Later I learned he had previously been living in the parking lot of another gym and had been asked to leave the premises.

On this day, the manager and assistant manager went out to the parking lot and told him he had to go. They refunded his fees. He demanded more money. They refused. He said they were going to die today and pulled a gun.

According to witnesses, he shot the manager. The assistant manager took cover and escaped injury.

A gym patron was in the parking lot, checking on his dog in his truck, when he witnessed the commotion. He grabbed a gun from his truck and ordered the instigator to stop. The instigator shot at the patron who returned fire.

Both the instigator and the patron were wounded in the exchange of gunshots.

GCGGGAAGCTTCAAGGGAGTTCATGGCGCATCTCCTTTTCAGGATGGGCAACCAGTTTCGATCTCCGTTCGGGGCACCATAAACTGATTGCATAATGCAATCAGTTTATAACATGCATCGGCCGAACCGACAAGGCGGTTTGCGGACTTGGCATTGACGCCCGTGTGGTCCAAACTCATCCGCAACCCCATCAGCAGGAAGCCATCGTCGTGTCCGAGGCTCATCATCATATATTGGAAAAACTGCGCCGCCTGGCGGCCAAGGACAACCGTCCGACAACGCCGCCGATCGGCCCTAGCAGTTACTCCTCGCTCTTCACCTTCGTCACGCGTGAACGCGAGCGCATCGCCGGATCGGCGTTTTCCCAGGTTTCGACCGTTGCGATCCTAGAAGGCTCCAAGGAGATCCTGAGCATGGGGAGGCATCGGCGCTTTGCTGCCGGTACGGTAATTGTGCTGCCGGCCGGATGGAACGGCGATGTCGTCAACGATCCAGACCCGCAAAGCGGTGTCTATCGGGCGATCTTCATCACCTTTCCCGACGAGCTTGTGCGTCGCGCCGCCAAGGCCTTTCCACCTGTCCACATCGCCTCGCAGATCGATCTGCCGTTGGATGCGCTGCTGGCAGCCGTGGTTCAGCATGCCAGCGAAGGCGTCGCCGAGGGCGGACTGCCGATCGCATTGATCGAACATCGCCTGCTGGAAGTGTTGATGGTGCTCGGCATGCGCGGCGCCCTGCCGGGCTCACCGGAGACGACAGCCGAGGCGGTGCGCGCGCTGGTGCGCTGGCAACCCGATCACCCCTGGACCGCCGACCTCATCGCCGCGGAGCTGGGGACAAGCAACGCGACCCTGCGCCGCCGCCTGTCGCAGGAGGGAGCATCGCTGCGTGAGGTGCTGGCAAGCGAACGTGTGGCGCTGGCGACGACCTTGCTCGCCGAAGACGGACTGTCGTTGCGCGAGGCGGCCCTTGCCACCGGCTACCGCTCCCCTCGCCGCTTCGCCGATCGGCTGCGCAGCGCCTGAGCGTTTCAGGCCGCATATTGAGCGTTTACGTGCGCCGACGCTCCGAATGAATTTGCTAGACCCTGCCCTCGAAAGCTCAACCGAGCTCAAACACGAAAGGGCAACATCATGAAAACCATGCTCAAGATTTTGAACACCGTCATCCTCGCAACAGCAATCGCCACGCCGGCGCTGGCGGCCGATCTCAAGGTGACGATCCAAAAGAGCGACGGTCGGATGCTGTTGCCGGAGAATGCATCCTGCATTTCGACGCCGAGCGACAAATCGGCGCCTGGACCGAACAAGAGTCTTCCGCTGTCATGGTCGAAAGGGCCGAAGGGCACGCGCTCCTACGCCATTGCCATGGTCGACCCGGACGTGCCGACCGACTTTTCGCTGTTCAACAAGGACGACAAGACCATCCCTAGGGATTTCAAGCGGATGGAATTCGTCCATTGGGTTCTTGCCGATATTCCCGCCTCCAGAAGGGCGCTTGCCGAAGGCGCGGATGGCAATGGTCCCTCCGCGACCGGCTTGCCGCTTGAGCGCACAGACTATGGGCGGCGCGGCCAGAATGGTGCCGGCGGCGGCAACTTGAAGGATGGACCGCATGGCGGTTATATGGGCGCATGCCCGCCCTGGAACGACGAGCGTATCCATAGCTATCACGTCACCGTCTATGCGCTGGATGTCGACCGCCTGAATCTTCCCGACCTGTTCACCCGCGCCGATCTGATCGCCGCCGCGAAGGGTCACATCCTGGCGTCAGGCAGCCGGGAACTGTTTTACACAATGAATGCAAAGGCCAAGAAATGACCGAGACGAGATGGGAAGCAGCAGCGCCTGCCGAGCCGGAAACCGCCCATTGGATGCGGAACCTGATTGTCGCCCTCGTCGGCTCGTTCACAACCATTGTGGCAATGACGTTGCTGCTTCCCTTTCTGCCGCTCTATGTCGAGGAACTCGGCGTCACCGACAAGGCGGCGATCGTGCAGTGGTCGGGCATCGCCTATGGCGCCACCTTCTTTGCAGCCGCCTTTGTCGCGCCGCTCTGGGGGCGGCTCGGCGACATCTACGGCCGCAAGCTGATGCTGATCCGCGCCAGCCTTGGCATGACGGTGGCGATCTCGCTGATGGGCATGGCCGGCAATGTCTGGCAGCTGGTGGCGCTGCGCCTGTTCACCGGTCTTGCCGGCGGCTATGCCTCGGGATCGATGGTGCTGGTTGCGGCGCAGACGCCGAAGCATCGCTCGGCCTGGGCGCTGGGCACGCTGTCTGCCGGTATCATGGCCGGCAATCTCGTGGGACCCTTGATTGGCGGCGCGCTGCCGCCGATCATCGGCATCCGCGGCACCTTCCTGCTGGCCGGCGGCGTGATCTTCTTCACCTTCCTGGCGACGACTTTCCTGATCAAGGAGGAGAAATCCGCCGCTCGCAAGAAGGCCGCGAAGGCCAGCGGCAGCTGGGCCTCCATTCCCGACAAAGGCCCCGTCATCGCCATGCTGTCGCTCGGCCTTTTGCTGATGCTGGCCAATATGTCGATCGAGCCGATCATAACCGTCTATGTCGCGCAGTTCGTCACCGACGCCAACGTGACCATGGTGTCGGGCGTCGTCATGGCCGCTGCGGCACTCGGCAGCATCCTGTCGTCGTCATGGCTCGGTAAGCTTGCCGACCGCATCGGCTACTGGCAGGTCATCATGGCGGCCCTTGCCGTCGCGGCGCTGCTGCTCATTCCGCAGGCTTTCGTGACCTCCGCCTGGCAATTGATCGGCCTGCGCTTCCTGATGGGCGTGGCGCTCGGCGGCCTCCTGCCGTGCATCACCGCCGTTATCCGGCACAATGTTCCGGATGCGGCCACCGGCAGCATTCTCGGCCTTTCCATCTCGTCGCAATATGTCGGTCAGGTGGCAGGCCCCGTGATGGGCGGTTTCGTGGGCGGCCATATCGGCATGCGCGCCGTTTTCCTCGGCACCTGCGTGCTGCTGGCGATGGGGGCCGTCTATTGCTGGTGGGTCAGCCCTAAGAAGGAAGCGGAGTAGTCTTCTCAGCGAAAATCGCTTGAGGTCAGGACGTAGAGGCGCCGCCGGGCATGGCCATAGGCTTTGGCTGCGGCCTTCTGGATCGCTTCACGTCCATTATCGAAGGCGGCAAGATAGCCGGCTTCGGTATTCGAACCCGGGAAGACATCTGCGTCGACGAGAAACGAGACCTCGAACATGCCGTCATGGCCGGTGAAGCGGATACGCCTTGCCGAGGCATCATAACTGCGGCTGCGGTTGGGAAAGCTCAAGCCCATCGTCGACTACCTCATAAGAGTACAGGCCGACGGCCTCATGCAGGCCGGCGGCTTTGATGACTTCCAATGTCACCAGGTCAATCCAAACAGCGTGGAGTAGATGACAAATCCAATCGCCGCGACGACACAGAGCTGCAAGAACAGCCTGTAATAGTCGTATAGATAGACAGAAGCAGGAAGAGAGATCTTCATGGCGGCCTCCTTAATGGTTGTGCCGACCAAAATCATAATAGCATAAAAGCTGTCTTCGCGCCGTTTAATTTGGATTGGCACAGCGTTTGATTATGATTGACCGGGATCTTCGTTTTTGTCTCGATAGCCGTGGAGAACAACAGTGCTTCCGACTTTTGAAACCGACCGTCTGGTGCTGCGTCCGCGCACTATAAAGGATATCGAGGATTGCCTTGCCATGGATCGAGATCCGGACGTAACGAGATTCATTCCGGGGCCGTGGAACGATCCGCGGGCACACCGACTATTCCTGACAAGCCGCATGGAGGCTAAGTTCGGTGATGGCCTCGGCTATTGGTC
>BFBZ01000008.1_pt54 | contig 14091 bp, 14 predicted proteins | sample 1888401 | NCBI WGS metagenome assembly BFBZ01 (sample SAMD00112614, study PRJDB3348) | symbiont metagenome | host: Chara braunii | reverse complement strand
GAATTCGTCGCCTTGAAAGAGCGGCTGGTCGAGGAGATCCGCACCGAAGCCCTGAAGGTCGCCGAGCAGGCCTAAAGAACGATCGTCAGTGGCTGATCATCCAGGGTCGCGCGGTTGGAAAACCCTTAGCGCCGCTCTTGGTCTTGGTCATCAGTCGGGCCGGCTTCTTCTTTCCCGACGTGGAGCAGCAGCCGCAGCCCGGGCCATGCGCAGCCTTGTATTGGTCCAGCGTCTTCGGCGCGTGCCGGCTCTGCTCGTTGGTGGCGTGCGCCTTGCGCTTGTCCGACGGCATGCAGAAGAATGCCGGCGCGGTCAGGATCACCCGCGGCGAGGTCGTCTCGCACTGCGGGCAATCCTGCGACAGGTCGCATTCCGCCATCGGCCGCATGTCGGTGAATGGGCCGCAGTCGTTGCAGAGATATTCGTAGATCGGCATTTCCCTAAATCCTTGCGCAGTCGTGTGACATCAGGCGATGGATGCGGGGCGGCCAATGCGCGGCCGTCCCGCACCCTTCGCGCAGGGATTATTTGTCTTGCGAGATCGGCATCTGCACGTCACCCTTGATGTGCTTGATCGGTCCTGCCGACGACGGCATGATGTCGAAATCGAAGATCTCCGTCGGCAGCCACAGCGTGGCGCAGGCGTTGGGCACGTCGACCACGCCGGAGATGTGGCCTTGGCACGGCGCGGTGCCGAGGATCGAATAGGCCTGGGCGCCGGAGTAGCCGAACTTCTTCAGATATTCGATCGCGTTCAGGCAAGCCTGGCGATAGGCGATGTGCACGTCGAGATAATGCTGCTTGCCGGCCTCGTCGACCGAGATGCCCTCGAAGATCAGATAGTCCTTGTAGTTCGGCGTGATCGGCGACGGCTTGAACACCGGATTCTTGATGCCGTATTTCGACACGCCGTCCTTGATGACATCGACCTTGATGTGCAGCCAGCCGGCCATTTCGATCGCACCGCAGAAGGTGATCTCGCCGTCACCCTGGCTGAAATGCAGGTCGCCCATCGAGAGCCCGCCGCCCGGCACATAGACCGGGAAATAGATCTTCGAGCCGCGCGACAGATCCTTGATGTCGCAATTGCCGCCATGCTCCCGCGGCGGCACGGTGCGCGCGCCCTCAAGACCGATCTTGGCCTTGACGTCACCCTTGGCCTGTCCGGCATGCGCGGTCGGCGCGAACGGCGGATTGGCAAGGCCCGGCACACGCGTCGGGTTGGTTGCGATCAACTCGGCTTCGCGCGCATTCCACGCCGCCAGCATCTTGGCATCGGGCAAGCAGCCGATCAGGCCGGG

Locked down inside the gym, we knew none of these details, only that one person was dead and two were wounded, none of them identified. We were assured there was no further danger but we could not leave because the parking lot was a crime scene.

In the lobby, a man held the leash of a large, tan-and-white pitbull, patting him and talking to him. The dog sat quiet, panting. He was amazingly well-behaved, considering his owner, the Good Samaritan, had just been shot.

An officer announced that they needed witness statements from everyone inside, whether or not they had seen or heard anything. Then, one by one, we would be escorted outside to check for damage to our vehicles and to retrieve personal belongings.

The witness form asked for name, address, phone numbers, date of birth, and information about what we had seen or heard. Mine was easy since I had none.

People milled around and speculated.

Snippets of conversation: How could someone shoot an unarmed guy like that? He was just doing his job. It’s just plain wrong. I hope the manager and the hero are all right and the effing shooter is dead.